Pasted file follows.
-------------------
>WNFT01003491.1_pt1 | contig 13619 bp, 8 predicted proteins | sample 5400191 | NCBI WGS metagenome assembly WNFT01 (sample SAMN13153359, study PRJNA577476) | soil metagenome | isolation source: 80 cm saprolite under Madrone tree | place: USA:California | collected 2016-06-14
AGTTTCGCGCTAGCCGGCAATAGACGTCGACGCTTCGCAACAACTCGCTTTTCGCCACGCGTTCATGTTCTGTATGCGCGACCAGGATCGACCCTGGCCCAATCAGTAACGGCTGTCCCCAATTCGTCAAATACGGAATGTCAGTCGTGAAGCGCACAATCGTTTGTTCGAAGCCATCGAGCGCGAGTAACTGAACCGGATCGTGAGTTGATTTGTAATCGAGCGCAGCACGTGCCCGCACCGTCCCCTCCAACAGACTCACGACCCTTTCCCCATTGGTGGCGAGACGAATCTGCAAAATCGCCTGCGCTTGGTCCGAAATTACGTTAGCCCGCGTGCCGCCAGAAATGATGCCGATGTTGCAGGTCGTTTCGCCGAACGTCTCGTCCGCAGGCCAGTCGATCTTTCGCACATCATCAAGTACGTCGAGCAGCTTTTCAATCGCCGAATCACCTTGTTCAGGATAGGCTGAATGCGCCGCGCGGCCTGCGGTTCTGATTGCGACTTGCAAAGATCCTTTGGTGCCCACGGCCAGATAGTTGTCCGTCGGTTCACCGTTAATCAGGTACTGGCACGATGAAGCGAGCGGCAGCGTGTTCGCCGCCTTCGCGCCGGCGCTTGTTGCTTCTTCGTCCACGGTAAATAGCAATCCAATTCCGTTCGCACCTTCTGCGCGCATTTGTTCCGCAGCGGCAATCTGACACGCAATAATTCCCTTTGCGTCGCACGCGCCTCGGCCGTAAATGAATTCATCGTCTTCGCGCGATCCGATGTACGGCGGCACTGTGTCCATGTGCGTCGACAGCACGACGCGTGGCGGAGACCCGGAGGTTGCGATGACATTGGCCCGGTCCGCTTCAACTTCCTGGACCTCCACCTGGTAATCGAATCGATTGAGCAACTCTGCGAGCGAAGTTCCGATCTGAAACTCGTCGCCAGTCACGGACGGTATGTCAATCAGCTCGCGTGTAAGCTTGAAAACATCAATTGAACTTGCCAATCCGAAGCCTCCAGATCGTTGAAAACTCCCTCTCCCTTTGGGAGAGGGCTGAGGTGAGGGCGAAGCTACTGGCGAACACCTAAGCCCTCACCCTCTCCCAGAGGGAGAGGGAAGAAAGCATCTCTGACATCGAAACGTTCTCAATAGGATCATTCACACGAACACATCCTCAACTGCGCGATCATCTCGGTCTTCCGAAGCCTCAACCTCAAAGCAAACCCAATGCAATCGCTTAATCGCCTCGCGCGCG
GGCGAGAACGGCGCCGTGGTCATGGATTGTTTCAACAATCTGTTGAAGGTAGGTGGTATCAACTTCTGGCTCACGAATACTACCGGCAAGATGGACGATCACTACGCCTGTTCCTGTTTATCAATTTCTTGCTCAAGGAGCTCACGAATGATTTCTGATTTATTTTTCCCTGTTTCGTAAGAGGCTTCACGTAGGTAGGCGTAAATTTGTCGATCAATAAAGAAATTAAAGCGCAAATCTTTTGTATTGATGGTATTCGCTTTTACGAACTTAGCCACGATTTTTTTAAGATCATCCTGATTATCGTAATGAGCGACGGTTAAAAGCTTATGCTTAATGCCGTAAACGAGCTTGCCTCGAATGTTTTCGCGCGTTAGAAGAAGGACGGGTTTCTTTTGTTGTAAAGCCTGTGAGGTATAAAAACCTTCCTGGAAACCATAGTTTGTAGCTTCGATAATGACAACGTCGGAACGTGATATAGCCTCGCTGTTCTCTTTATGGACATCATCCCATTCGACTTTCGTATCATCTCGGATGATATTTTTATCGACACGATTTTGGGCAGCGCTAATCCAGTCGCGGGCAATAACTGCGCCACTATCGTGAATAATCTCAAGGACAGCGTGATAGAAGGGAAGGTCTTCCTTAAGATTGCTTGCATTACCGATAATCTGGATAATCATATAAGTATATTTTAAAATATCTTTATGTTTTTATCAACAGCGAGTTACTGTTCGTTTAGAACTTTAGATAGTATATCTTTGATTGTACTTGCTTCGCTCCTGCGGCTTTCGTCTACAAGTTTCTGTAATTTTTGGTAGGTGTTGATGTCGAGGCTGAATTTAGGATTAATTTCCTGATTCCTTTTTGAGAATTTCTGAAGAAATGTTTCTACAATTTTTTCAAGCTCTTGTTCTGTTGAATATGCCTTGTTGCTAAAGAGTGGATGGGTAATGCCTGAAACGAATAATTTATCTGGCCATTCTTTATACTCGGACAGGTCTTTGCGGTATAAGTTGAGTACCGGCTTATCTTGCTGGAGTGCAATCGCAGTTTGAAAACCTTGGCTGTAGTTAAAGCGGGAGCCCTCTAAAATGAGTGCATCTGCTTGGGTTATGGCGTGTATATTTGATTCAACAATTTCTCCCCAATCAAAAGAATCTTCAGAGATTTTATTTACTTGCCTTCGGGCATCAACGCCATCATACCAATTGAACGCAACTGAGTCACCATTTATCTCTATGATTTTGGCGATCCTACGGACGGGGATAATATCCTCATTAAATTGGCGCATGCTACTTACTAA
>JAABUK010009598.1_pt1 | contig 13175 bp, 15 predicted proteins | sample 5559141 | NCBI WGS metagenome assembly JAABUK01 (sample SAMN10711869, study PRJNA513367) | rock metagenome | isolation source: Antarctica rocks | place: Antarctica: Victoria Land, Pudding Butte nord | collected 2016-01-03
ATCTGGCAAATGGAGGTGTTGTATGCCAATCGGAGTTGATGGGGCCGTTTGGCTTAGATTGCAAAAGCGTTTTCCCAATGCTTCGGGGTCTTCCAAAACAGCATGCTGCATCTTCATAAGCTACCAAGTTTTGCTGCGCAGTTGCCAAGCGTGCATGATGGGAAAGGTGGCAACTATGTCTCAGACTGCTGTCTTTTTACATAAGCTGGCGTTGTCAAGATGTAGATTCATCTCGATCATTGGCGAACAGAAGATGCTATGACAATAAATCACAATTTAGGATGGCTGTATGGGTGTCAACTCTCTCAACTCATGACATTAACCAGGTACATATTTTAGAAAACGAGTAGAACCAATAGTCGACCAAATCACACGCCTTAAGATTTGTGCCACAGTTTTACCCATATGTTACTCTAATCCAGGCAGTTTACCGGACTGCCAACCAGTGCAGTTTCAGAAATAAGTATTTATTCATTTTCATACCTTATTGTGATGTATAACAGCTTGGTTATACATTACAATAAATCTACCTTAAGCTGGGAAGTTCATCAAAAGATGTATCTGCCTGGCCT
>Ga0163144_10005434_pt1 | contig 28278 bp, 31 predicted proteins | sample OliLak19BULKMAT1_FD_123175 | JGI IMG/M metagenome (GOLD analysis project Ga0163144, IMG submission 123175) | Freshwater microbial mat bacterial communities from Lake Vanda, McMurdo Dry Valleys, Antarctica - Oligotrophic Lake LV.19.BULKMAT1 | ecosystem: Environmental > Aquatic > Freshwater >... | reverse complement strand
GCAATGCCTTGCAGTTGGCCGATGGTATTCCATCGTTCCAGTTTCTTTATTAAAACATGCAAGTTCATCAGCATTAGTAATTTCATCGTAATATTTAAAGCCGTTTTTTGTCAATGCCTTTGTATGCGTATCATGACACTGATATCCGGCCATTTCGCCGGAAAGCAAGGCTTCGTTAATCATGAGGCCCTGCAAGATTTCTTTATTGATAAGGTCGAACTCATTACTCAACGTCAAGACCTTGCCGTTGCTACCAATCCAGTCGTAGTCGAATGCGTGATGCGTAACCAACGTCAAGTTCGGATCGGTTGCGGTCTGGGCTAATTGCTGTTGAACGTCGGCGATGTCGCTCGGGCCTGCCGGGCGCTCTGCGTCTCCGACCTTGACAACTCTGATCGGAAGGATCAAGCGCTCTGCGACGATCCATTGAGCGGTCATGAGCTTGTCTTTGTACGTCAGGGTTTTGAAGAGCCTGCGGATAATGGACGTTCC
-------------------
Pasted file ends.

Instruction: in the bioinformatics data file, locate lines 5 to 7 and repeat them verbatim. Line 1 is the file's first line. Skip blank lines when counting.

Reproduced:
ATCTGGCAAATGGAGGTGTTGTATGCCAATCGGAGTTGATGGGGCCGTTTGGCTTAGATTGCAAAAGCGTTTTCCCAATGCTTCGGGGTCTTCCAAAACAGCATGCTGCATCTTCATAAGCTACCAAGTTTTGCTGCGCAGTTGCCAAGCGTGCATGATGGGAAAGGTGGCAACTATGTCTCAGACTGCTGTCTTTTTACATAAGCTGGCGTTGTCAAGATGTAGATTCATCTCGATCATTGGCGAACAGAAGATGCTATGACAATAAATCACAATTTAGGATGGCTGTATGGGTGTCAACTCTCTCAACTCATGACATTAACCAGGTACATATTTTAGAAAACGAGTAGAACCAATAGTCGACCAAATCACACGCCTTAAGATTTGTGCCACAGTTTTACCCATATGTTACTCTAATCCAGGCAGTTTACCGGACTGCCAACCAGTGCAGTTTCAGAAATAAGTATTTATTCATTTTCATACCTTATTGTGATGTATAACAGCTTGGTTATACATTACAATAAATCTACCTTAAGCTGGGAAGTTCATCAAAAGATGTATCTGCCTGGCCT
>Ga0163144_10005434_pt1 | contig 28278 bp, 31 predicted proteins | sample OliLak19BULKMAT1_FD_123175 | JGI IMG/M metagenome (GOLD analysis project Ga0163144, IMG submission 123175) | Freshwater microbial mat bacterial communities from Lake Vanda, McMurdo Dry Valleys, Antarctica - Oligotrophic Lake LV.19.BULKMAT1 | ecosystem: Environmental > Aquatic > Freshwater >... | reverse complement strand
GCAATGCCTTGCAGTTGGCCGATGGTATTCCATCGTTCCAGTTTCTTTATTAAAACATGCAAGTTCATCAGCATTAGTAATTTCATCGTAATATTTAAAGCCGTTTTTTGTCAATGCCTTTGTATGCGTATCATGACACTGATATCCGGCCATTTCGCCGGAAAGCAAGGCTTCGTTAATCATGAGGCCCTGCAAGATTTCTTTATTGATAAGGTCGAACTCATTACTCAACGTCAAGACCTTGCCGTTGCTACCAATCCAGTCGTAGTCGAATGCGTGATGCGTAACCAACGTCAAGTTCGGATCGGTTGCGGTCTGGGCTAATTGCTGTTGAACGTCGGCGATGTCGCTCGGGCCTGCCGGGCGCTCTGCGTCTCCGACCTTGACAACTCTGATCGGAAGGATCAAGCGCTCTGCGACGATCCATTGAGCGGTCATGAGCTTGTCTTTGTACGTCAGGGTTTTGAAGAGCCTGCGGATAATGGACGTTCC